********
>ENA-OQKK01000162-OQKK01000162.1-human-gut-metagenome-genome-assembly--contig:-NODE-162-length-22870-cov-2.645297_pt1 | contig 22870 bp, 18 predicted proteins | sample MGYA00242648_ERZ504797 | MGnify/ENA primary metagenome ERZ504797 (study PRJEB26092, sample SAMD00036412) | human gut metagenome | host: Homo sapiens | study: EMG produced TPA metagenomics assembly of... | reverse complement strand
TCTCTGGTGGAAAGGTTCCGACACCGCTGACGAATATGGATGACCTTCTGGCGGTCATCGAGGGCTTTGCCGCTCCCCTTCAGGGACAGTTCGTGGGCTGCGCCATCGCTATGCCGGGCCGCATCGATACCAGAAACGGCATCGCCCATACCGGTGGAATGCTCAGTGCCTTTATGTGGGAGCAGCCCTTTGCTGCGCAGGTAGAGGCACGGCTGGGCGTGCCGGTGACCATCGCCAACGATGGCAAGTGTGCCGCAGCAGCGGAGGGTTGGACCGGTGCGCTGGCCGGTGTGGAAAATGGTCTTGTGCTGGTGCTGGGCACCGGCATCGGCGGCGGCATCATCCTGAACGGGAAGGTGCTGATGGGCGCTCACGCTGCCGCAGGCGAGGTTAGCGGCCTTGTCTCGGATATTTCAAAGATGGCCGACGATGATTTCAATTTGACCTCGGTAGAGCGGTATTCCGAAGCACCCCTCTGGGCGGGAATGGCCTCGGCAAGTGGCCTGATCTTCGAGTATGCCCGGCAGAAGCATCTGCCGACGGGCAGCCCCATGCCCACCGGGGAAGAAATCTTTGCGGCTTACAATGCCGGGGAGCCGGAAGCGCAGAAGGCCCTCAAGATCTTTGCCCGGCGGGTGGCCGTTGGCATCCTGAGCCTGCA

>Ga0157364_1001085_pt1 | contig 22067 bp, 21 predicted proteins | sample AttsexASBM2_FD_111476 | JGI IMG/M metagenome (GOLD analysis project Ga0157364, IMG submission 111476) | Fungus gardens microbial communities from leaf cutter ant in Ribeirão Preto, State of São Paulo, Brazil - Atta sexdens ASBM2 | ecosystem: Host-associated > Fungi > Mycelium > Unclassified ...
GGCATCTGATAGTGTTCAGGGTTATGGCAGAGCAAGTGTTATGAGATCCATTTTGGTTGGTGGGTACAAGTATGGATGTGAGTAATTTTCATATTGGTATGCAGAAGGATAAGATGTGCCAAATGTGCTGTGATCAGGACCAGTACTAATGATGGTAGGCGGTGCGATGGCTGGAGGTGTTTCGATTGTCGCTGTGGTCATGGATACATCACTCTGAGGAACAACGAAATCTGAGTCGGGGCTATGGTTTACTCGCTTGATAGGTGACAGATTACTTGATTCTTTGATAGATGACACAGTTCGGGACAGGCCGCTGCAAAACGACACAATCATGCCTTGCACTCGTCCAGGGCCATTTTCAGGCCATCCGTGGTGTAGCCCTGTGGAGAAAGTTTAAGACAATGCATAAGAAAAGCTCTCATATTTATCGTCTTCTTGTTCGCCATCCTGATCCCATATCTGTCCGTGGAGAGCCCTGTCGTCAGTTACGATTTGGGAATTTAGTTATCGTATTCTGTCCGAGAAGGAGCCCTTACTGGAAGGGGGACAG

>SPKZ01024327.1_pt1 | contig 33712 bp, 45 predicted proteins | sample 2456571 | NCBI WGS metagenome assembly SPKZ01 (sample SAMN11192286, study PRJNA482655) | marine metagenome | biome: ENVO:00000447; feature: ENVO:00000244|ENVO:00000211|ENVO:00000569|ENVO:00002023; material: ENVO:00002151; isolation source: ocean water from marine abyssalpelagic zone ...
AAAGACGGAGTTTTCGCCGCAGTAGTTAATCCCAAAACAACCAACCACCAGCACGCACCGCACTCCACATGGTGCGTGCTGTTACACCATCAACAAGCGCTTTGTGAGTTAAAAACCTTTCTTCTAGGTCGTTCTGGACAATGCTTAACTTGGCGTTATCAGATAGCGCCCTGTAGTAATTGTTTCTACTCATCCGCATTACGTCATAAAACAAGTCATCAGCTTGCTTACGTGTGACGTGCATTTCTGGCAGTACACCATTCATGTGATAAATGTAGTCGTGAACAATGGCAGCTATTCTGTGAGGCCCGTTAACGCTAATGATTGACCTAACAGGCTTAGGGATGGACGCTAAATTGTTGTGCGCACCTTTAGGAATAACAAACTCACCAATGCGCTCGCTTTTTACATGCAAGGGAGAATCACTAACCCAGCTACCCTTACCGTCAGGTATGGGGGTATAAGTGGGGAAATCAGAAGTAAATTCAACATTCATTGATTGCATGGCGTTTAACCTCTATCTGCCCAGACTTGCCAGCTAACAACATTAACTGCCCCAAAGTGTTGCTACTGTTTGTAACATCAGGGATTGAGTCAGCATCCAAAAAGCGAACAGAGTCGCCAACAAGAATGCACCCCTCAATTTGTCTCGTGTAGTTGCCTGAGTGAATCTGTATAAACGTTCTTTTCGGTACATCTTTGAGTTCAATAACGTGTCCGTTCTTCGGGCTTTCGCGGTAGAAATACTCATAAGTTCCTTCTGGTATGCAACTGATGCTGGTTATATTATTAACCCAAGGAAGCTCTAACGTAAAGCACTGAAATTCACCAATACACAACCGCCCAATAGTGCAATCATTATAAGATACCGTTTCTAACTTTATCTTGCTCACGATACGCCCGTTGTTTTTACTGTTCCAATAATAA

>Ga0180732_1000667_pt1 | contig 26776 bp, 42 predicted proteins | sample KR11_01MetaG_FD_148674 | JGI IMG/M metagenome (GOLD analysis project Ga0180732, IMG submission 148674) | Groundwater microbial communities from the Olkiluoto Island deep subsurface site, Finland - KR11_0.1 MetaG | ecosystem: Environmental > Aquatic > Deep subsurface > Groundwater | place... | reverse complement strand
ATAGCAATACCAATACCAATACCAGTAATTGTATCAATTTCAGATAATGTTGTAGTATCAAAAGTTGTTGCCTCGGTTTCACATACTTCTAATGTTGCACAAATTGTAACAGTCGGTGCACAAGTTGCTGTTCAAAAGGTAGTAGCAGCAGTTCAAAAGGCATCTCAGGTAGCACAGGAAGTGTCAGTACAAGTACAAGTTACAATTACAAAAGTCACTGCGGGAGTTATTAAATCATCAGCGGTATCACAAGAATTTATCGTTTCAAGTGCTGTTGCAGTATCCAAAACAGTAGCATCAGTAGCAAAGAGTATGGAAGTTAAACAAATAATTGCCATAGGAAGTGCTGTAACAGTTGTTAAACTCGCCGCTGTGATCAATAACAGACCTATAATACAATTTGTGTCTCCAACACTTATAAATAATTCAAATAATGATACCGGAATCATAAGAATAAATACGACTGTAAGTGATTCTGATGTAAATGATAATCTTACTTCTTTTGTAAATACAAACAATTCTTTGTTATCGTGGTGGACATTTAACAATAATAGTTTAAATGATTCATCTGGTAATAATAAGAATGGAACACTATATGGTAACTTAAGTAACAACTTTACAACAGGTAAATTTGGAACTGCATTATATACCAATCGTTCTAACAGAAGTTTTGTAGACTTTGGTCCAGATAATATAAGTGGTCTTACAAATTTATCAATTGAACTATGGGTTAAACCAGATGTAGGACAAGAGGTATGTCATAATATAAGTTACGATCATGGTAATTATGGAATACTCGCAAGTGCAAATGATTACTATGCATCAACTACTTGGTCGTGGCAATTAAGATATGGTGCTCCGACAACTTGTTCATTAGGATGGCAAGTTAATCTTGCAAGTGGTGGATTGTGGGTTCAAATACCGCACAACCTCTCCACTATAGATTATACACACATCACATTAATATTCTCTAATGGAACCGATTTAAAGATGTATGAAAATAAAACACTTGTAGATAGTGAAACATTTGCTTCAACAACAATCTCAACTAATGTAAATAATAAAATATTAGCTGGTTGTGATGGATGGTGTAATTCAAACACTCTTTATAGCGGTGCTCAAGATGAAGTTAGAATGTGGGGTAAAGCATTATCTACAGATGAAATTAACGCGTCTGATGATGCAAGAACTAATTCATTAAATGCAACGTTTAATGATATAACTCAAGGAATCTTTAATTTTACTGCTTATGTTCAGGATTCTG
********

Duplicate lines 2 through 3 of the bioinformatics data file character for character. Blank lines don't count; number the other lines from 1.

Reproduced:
TCTCTGGTGGAAAGGTTCCGACACCGCTGACGAATATGGATGACCTTCTGGCGGTCATCGAGGGCTTTGCCGCTCCCCTTCAGGGACAGTTCGTGGGCTGCGCCATCGCTATGCCGGGCCGCATCGATACCAGAAACGGCATCGCCCATACCGGTGGAATGCTCAGTGCCTTTATGTGGGAGCAGCCCTTTGCTGCGCAGGTAGAGGCACGGCTGGGCGTGCCGGTGACCATCGCCAACGATGGCAAGTGTGCCGCAGCAGCGGAGGGTTGGACCGGTGCGCTGGCCGGTGTGGAAAATGGTCTTGTGCTGGTGCTGGGCACCGGCATCGGCGGCGGCATCATCCTGAACGGGAAGGTGCTGATGGGCGCTCACGCTGCCGCAGGCGAGGTTAGCGGCCTTGTCTCGGATATTTCAAAGATGGCCGACGATGATTTCAATTTGACCTCGGTAGAGCGGTATTCCGAAGCACCCCTCTGGGCGGGAATGGCCTCGGCAAGTGGCCTGATCTTCGAGTATGCCCGGCAGAAGCATCTGCCGACGGGCAGCCCCATGCCCACCGGGGAAGAAATCTTTGCGGCTTACAATGCCGGGGAGCCGGAAGCGCAGAAGGCCCTCAAGATCTTTGCCCGGCGGGTGGCCGTTGGCATCCTGAGCCTGCA

>Ga0157364_1001085_pt1 | contig 22067 bp, 21 predicted proteins | sample AttsexASBM2_FD_111476 | JGI IMG/M metagenome (GOLD analysis project Ga0157364, IMG submission 111476) | Fungus gardens microbial communities from leaf cutter ant in Ribeirão Preto, State of São Paulo, Brazil - Atta sexdens ASBM2 | ecosystem: Host-associated > Fungi > Mycelium > Unclassified ...